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Why we should look closely at the precise wording of second referendum polling questions

April 10th, 2018

Same poll split sample producing very different responses

VERSION ONE:Once the negotiations between Britain and the European Union over a Brexit deal have been completed, do you think there should or should not be a public vote on whether Britain accepts the deal or remains in the EU after all?

VERSION TWO Once the negotiations between Britain and the European Union over a Brexit deal have been completed, do you think the public should or should not have a final say on whether Britain accepts the deal or remains in the EU after all

I was travelling yesterday stuck in the most appalling traffic jams and I’ve only just come up to date with this an analysis of the YouGov polling on whether there should be a second referendum and the impact of different wording.

This is polling that was commissioned by an anti Brexit campaign group and perhaps not surprisingly only the second set of findings were made available to the media over the weekend.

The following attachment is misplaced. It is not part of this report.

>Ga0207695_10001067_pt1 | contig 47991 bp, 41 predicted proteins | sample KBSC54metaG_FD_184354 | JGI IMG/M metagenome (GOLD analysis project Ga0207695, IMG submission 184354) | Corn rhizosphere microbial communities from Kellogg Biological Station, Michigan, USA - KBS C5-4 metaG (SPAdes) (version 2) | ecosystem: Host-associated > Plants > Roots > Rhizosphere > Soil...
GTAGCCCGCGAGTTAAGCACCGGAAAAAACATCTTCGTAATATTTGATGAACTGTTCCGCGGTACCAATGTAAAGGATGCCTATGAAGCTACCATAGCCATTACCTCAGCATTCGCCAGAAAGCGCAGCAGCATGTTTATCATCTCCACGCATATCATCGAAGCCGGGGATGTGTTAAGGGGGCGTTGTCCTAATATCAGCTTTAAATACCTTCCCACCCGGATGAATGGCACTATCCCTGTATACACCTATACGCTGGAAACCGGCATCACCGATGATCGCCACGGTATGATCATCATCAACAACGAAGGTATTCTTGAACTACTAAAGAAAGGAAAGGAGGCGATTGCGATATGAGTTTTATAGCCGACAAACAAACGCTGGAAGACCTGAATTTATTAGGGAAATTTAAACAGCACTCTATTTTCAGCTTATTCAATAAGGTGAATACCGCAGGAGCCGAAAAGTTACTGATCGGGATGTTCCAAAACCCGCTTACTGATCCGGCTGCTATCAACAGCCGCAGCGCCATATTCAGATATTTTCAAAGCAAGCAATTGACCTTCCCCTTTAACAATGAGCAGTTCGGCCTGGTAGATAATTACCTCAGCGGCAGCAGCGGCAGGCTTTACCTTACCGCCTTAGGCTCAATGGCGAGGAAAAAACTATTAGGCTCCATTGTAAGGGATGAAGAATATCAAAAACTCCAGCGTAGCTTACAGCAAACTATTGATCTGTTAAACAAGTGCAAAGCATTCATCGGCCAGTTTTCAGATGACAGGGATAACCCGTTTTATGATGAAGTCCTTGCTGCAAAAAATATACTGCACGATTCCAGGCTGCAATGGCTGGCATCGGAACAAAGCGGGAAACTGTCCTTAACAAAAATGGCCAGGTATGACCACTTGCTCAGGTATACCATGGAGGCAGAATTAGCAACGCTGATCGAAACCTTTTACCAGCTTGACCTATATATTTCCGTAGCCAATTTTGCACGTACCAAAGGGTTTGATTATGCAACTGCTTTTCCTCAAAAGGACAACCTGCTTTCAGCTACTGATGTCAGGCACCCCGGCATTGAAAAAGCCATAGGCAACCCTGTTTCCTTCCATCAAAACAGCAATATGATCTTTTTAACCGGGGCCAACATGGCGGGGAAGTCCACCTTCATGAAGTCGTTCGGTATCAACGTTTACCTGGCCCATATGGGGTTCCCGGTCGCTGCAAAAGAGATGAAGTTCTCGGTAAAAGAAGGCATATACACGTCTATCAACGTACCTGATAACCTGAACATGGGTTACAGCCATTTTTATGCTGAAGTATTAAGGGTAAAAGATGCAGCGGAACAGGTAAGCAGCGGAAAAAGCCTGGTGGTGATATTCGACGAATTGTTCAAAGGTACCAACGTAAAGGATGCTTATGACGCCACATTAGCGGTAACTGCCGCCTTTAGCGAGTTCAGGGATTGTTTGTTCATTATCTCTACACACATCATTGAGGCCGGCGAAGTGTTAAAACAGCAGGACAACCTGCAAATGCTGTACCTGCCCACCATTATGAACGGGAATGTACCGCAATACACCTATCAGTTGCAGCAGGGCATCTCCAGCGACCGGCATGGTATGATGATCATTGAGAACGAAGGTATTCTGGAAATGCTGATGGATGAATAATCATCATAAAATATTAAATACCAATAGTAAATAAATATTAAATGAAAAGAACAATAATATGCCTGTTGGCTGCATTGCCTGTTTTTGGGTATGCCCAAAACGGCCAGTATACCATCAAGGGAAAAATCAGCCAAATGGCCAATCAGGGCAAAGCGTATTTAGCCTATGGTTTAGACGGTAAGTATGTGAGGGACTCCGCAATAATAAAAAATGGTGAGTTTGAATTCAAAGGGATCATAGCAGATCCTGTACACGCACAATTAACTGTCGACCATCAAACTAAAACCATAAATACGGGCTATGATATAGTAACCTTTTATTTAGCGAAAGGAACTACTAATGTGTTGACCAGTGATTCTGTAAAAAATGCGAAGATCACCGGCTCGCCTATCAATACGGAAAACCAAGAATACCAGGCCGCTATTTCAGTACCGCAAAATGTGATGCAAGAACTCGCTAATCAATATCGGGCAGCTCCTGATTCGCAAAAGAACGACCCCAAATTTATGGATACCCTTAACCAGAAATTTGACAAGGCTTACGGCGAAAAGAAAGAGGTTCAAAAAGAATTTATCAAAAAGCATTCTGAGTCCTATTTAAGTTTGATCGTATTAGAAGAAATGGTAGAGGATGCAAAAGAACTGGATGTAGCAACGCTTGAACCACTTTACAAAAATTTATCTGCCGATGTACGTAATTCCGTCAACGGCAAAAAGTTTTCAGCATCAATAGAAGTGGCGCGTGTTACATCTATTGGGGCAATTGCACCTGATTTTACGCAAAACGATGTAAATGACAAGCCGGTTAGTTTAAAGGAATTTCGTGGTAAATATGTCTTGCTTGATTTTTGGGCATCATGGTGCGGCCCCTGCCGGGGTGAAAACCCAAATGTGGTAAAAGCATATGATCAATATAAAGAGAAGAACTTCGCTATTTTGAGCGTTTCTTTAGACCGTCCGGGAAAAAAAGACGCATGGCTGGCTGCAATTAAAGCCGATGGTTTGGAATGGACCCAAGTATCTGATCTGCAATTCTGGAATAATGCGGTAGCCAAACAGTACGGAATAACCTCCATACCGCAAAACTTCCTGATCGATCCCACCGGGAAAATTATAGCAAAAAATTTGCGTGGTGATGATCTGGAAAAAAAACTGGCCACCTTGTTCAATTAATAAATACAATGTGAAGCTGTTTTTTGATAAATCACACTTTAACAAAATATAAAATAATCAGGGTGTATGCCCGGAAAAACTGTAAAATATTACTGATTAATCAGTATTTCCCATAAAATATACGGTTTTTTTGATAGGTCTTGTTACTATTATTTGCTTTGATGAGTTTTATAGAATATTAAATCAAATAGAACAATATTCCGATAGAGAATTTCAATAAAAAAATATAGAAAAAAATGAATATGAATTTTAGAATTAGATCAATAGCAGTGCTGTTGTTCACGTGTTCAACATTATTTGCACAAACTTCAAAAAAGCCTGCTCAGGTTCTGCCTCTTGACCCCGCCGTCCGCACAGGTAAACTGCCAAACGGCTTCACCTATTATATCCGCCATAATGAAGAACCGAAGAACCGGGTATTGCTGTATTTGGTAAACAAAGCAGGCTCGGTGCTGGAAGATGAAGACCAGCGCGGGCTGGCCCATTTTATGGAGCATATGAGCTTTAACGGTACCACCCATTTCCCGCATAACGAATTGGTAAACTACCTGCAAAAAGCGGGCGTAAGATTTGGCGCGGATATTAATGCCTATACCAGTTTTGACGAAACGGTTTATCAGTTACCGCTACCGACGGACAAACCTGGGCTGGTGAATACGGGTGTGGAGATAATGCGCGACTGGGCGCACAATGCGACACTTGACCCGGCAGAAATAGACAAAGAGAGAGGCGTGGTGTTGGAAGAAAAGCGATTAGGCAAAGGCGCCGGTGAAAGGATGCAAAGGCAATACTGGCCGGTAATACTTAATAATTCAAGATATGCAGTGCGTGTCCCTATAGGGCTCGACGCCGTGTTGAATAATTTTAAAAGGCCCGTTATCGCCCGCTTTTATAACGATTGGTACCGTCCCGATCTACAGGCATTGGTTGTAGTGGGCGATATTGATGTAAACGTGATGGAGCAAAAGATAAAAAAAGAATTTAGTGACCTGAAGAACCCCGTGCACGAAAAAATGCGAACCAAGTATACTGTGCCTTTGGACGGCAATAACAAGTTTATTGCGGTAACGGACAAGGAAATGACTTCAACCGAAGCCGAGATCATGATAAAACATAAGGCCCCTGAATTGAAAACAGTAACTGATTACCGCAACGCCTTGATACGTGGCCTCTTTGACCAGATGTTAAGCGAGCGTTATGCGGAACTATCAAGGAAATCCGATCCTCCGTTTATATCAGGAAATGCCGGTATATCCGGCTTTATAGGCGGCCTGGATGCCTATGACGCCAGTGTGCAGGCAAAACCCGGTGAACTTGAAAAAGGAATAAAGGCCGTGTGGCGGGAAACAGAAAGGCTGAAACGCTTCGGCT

As can be seen the first part of the split sample were asked about a public vote which sounds quite innocuous and that produced a negative reaction to the notion of a further referendum. For the other part of the sample the question put it in a much more definitive way talking about emphasising the public having a final say and interestingly that produced a very different outcome.

Note that in neither question was the term second referendum used which I would suggest is a turnoff of itself. In one the term used was a public vote and in the other the format is final say.

Which is best as a way of assessing public opinion? Remainers would argue strongly that the the second version is best but then as in the famous Mandy Rice-Davis response “they would say that wouldn’t they”. The same would go for Leavers backing version one.

My guess is that this will influence the rhetoric of the stop Brexit effort. You’ll hear less talk of a second referendum with the emphasis on the public being given a final say.

Mike Smithson